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Laws of Illinois

Introduction

Through an award from the Consortium of Academic and Research Libraries in Illinois (CARLI), the Western Illinois University Libraries and Illinois State Library have digitized many volumes of the Laws of Illinois; some volumes are also available through Google Books and the Hathi Trust Digital Library. In most cases, the text of individual volumes can be searched. Indexes to the Laws of Illinois have been digitized by the University of Illinois-Urbana-Champaign and the Illinois State Library.

While this is not a complete collection, it is hoped that additional volumes will be added to the online collection over time. Any organization or person with volumes of the Laws of Illinois that are not included on this list should contact Linda Zellmer, Government Publications & Data Services Librarian, Western Illinois University.

The links shown in the left sidebar connect to pages containing digitized volumes of the laws that governed Illinois from the time it was part of the original Northwest Territory through 1920. For ease of use, they are divided by territory and decade.

Prior to Statehood

Illinois was part of the Northwest Territory (1788-1800), Indiana Territory (1800-1809), and a separate Illinois territory until it was admitted into the Union in 1818. The laws that were passed when Illinois was part of the Northwest Territory and Indiana Territory continued to apply in Illinois until they were modified or replaced by the Territorial legislature or until a state was admitted into the Union.

Laws of the State of Illinois

Originally, the Illinois General Assembly met every two years, although special sessions were sometimes held. The laws passed during a session were printed within a year of each session. Early volumes of Illinois laws contained public and private laws, as well as the auditors and treasurer’s report for that biennium. Later, especially during and after the Civil War, public and private laws were printed in separate volumes. Private laws are passed for the benefit of private individuals; they deal with private property and relationships. For example, many early private laws were passed to allow wives to inherit the property owned by their deceased husbands (women did not have the right to own property in Illinois until 1861). Public laws deal with the relationship between government and the people, and the state government's structure and operation. Public laws were passed to establish new counties, designate county seats, map the routes of roads, improve river navigation and provide other public services. Public laws affect everyone; private laws affect only one or a few people.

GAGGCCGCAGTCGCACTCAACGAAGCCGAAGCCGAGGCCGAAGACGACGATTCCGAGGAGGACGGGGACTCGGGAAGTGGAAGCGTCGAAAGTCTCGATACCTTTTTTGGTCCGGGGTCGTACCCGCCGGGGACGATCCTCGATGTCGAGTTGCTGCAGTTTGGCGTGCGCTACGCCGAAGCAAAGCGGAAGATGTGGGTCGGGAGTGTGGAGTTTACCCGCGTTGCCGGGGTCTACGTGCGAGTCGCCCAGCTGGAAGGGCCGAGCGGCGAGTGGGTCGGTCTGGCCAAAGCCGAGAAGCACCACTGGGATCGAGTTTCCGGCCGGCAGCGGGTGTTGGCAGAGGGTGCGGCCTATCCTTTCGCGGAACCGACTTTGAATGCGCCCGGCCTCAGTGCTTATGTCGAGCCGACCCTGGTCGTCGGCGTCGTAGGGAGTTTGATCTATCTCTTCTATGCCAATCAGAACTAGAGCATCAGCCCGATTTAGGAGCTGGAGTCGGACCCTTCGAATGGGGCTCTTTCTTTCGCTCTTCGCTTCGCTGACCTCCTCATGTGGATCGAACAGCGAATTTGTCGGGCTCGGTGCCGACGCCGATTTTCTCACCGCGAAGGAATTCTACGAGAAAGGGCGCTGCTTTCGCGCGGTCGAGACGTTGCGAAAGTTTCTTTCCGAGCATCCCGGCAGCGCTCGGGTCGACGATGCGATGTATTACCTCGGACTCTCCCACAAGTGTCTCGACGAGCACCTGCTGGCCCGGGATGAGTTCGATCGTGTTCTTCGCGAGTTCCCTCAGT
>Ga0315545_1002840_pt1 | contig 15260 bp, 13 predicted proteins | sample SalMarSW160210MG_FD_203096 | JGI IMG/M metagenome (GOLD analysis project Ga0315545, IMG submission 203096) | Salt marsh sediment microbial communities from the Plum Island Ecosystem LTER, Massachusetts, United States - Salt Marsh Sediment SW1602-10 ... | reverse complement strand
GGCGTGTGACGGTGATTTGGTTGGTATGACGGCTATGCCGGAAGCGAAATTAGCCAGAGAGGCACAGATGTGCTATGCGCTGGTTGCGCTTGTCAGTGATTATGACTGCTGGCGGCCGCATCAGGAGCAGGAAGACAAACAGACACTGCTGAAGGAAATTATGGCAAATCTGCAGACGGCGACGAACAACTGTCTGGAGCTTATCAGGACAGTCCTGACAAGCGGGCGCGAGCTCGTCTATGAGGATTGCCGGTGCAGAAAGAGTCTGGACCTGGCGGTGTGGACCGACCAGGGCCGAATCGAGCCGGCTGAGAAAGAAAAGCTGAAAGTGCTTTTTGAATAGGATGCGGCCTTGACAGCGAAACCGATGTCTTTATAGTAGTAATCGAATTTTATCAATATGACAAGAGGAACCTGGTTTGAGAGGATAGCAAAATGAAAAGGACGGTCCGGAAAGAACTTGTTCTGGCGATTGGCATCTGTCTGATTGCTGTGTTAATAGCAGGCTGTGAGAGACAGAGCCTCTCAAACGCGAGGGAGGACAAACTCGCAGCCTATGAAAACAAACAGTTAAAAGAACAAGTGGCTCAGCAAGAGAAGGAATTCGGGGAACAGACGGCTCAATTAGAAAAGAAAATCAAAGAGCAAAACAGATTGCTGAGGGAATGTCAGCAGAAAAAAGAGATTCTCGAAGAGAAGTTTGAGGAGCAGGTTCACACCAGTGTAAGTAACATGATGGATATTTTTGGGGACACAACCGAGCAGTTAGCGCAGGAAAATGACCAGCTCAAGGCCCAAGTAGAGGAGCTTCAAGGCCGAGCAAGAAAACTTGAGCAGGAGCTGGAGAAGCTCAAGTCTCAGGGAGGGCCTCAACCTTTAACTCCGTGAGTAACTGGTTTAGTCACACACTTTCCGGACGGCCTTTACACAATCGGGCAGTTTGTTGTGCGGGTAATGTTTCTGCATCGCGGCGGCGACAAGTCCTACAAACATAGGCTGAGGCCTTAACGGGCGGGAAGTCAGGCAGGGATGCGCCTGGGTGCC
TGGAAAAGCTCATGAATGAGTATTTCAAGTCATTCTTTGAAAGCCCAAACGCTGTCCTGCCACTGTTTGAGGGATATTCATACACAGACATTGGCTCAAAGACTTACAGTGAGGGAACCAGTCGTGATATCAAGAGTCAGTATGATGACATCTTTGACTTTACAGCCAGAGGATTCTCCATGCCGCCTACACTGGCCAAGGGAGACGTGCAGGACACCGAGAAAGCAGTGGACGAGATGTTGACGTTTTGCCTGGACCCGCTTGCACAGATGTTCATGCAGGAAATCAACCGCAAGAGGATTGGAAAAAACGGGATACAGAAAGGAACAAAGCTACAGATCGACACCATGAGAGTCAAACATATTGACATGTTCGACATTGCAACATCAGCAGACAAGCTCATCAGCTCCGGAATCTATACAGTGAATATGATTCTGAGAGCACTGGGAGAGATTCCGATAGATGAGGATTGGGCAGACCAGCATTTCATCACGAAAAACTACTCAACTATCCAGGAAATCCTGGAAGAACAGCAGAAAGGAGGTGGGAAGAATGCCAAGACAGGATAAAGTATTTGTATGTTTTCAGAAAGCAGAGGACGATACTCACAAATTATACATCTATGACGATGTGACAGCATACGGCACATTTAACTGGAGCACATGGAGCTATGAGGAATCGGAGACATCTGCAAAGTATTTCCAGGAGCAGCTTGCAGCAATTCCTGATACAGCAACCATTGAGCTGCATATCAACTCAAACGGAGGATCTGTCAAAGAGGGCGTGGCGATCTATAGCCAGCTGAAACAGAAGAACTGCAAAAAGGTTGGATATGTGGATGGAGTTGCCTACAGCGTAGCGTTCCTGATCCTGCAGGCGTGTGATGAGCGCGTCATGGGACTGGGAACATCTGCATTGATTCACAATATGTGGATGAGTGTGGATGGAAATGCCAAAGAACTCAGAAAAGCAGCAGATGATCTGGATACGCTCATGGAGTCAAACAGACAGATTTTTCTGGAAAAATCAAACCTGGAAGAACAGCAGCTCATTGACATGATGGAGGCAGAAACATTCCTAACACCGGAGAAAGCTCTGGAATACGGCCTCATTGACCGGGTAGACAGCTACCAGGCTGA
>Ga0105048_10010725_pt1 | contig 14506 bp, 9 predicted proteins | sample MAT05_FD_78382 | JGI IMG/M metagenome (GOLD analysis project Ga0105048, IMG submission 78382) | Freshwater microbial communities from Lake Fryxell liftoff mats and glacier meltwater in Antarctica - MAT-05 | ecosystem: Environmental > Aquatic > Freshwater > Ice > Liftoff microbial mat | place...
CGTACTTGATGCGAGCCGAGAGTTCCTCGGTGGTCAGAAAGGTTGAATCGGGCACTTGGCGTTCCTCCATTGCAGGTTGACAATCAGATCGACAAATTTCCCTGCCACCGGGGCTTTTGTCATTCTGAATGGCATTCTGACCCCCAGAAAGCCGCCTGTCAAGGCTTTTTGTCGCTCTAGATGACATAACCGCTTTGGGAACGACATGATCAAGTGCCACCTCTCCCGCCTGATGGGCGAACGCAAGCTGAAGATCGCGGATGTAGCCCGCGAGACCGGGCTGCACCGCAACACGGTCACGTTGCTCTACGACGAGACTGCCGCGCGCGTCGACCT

Using The Collection

The web site is divided by time period and resource: Territorial Laws, a page with links related to Illinois Statehood, Illinois Constitutions, and the Laws of the State of Illinois. The Laws section is further divided: a separate page provides links to indexes to the Laws of Illinois, laws divided by decade (more or less), and links to current laws.

To research an issue, start with the indexes. There are three different indexes: an index to the laws of Indiana Territory & state (for information on territorial laws while Illinois was part of Indiana Territory), an index to the laws of the state of Illinois from 1818 to 1868, and an index to all of the laws of Illinois from 1812 to 1968, which was developed by the Illinois Secretary of State. The 1818-1869 index is cumulative, although it is divided into separate sections for General and Private & Special laws. It can be searched to find specific terms, although the search capabilities are not always perfect (for example, hyphenated terms may not be found by a search). Information about places are found in the Private & Special Laws.

The 6-volume Secretary of State's Index is organized by biennial session. Public and private laws for each session are indexed separately. The individual volumes can be reliably searched, which greatly improves access. Once a law of interest is found, note which General Assembly session passed the law, the volume (private or public laws) and page number. Then use the sections which are divided by decade to connect to the appropriate volume for that General Assembly session. A few of the larger volumes of the Laws were divided into sections during the digitization process. Page numbers for those volumes are indicated in each citation.

For additional information or assistance, please do not hesitate to contact us. Our contact information is listed on the Get Help tab of the Government, Legal and Spatial Data Services Unit home page.